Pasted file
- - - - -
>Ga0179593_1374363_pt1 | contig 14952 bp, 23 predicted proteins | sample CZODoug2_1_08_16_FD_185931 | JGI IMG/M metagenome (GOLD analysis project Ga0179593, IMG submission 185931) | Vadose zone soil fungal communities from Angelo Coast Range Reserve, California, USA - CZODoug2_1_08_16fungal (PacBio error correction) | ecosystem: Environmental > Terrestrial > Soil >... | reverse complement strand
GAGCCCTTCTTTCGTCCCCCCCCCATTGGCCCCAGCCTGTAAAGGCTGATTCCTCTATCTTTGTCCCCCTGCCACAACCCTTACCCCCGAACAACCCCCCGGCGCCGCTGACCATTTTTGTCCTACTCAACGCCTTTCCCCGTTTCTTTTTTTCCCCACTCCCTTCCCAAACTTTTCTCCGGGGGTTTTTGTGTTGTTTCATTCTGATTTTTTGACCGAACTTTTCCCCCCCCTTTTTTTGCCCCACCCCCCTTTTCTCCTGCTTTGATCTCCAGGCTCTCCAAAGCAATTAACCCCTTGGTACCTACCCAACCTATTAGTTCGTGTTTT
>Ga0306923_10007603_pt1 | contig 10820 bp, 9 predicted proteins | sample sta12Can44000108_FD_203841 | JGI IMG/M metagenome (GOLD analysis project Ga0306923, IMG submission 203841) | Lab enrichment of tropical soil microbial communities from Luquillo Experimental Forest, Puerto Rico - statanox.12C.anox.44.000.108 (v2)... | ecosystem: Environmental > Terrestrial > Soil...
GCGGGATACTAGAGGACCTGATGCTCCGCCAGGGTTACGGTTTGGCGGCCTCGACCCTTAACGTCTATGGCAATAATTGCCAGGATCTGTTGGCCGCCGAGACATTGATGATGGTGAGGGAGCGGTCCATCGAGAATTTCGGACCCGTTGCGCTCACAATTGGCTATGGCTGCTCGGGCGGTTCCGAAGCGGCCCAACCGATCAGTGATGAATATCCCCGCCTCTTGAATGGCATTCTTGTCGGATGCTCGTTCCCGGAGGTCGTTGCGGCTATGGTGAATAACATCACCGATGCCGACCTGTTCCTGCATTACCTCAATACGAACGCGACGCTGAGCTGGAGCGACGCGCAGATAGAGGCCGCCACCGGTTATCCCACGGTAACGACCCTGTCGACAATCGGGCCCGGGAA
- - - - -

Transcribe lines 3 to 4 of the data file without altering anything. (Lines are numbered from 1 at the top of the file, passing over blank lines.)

>Ga0306923_10007603_pt1 | contig 10820 bp, 9 predicted proteins | sample sta12Can44000108_FD_203841 | JGI IMG/M metagenome (GOLD analysis project Ga0306923, IMG submission 203841) | Lab enrichment of tropical soil microbial communities from Luquillo Experimental Forest, Puerto Rico - statanox.12C.anox.44.000.108 (v2)... | ecosystem: Environmental > Terrestrial > Soil...
GCGGGATACTAGAGGACCTGATGCTCCGCCAGGGTTACGGTTTGGCGGCCTCGACCCTTAACGTCTATGGCAATAATTGCCAGGATCTGTTGGCCGCCGAGACATTGATGATGGTGAGGGAGCGGTCCATCGAGAATTTCGGACCCGTTGCGCTCACAATTGGCTATGGCTGCTCGGGCGGTTCCGAAGCGGCCCAACCGATCAGTGATGAATATCCCCGCCTCTTGAATGGCATTCTTGTCGGATGCTCGTTCCCGGAGGTCGTTGCGGCTATGGTGAATAACATCACCGATGCCGACCTGTTCCTGCATTACCTCAATACGAACGCGACGCTGAGCTGGAGCGACGCGCAGATAGAGGCCGCCACCGGTTATCCCACGGTAACGACCCTGTCGACAATCGGGCCCGGGAA